Dubai-based doodle/mural artist Sijin Gopinathan says he specialises in instilling life into fantasy. He is a multi disciplinary professional: an illustrator, painter and photographer, he has worked on art projects in the UAE, New Zealand and USA, and has had his own international art exhibition.
A doodle, for those who think it the pursuit of toddlers and artistically challenged wannabes, is actually a well recognised art genre. Popular kinds of doodles include famous TV or comic characters, invented fictional beings, landscapes, geometric shapes, patterns and textures.
Alexander Pushkin’s notebooks are celebrated for their superabundance of marginal doodles, which include sketches of friends’ profiles, hands and feet. They are regarded as a work of art in their own right!
Nobel laureate (in literature, 1913) Indian poet Rabindranath Tagore made huge number of doodles in his manuscripts. Romantic poet and physician John Keats doodled in the margins of his medical notes; other literary doodlers have included Samuel Beckett and Sylvia Plath. Some doodles and drawings can be found in the notebooks of Leonardo da Vinci!
Gopinathan’s relationship with art began very early when as a young man, he was inspired by iconic Kerala painter Raja Ravi Varma and Indian art great M F Husain.
“I am an artist by passion and a User Interface (Web/Mobile app) designer by profession”, he says. “They give me the power to generate unlimited ideas and possibilities. Being involved with them always like always coming home to your creative soul”.
He doodles to Time Out about himself and his work
* Why did you take up doodling? You could have chosen any other genre …
It has been around ten years since I started focusing on doodle art. Initially, I was pretty much inspired and drawn towards works of (Kerala) artist Nambuthiri and his elegant style.
During those days, I was in fact an explorer, experimenting with different techniques. I did a lot of paintings - murals - doodles, just for the fun of it.
But I think I am in general an easy going guy! I liked the idea of seizing the moment and freezing it on a canvas straight away: you just need a paper and pen for this! That’s the beauty of doodles! The bonus is that it doesn’t matter if am in the metro, a bus or cab - I can doodle everywhere.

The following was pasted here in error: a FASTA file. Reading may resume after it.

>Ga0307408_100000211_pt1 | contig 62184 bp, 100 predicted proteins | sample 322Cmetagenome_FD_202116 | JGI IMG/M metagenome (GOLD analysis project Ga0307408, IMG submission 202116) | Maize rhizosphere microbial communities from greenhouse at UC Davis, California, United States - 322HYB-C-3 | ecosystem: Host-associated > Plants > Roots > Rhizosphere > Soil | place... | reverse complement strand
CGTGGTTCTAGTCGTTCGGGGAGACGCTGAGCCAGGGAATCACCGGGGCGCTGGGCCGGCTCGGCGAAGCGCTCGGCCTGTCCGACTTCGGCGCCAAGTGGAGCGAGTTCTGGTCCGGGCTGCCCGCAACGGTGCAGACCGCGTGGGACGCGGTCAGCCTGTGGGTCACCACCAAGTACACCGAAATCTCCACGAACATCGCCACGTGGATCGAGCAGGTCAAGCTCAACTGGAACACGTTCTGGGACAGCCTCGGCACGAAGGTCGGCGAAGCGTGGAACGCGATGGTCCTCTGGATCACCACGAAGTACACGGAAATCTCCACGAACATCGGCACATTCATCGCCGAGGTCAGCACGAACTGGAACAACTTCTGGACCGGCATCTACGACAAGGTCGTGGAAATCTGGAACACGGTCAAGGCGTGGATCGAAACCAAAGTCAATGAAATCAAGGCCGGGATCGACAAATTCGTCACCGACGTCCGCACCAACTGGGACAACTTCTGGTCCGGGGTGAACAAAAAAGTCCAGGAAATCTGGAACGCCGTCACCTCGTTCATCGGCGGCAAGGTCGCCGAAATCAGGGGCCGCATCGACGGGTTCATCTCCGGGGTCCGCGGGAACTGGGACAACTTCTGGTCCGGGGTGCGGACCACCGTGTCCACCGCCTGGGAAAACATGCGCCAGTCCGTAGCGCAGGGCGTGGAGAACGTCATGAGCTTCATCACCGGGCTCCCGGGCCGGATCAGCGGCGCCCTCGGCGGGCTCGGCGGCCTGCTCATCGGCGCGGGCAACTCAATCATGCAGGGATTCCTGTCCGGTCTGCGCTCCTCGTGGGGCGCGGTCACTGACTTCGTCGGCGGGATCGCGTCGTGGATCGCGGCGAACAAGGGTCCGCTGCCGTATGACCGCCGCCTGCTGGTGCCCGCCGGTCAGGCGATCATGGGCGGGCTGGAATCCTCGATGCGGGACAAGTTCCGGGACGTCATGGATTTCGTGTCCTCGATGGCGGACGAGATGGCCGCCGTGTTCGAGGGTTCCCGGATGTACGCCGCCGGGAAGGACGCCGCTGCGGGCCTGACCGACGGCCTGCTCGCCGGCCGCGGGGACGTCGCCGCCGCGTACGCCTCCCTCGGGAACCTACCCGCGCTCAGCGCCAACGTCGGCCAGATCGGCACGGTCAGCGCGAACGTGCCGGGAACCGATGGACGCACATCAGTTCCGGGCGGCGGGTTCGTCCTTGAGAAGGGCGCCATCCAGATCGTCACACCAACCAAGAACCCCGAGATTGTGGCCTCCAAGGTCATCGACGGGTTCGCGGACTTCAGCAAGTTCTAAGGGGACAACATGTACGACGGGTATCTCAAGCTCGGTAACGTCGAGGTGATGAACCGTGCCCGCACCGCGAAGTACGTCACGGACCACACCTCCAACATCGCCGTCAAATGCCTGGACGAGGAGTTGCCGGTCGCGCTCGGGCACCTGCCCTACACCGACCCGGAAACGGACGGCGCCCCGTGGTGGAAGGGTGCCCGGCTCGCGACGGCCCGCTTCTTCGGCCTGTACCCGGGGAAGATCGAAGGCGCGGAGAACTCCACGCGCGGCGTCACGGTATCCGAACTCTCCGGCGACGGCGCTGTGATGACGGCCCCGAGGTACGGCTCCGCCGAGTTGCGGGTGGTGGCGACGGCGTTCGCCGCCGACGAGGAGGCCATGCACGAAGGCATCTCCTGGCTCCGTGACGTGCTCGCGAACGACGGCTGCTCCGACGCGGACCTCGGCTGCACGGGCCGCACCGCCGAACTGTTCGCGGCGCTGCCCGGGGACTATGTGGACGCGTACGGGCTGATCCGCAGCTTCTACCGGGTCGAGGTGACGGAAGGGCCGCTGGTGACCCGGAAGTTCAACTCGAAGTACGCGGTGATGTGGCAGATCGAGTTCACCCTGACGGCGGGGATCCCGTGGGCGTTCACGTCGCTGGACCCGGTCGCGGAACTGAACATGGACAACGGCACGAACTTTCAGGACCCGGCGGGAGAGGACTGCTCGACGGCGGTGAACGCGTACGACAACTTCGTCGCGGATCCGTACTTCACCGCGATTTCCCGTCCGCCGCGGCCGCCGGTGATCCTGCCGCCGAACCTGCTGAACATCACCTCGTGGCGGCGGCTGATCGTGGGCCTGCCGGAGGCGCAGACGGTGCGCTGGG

* What is the pen you use?
As I said, I doodle everywhere, with any sort of pen and paper. I do it because I have to! But I do have some favourite picks in my bag. UniPin - Fine line permeant ink pen (0.8 - 0.1) for paper; Bear Hair Chinese Calligraphy Brushes for canvas …
* Do you define your oeuvre strictly as doodle art or are there elements of draughtsmanship and illustration in it?
Actually, I cannot strictly classify my works in the doodle genre. I do lots of mural art too. My doodles are greatly influenced by the mural style. In fact, I started off with mural art and with time, evolved into a doodle artist. So it’s a kind of mix. But I hope the doodle is my trademark.
* You seem stronger in the black and white format than colour. Is it so?
There is public notion that colours can convey emotions. It’s true; but that’s rich art. I want to make things simple. For example, utilise the power of shades extensively.
I would like to showcase all sorts of expression through my black and white doodles. Once Robert Frank, the renowned photographer said, black and white symbolise hope and despair, to which mankind is forever subjected. I believe black and white can create art that colours never can.
* You also do murals. What is the link between murals and doodling?
I grew up adoring mural artworks. Mural art is a part of Indian traditional art. Many temples in my native land have pretty beautiful mural paintings, of religious deities.
Mural paintings are relatively harder to create. One needs to analyse different colour compositions. It needs at least a week to complete a single artwork. But I can’t explain the feeling that one gets once he finishes the work well!
I was fortunate to have quite a bit of experience in mural painting. With that sort of a practice, doodling came relatively easy to me. I loved the monochrome figures I doodle. The lines and strokes do have some similarities; but they differ in their basic nature.
By engaging in both, I never get tired of anything! I believe in detailing and my subjects are related to woman empowerment, cultural diversity, nature and pollution. I add a fantasy element in every artwork and it is also a learning process for me to create different patterns, textures, etc.Gulf today - Article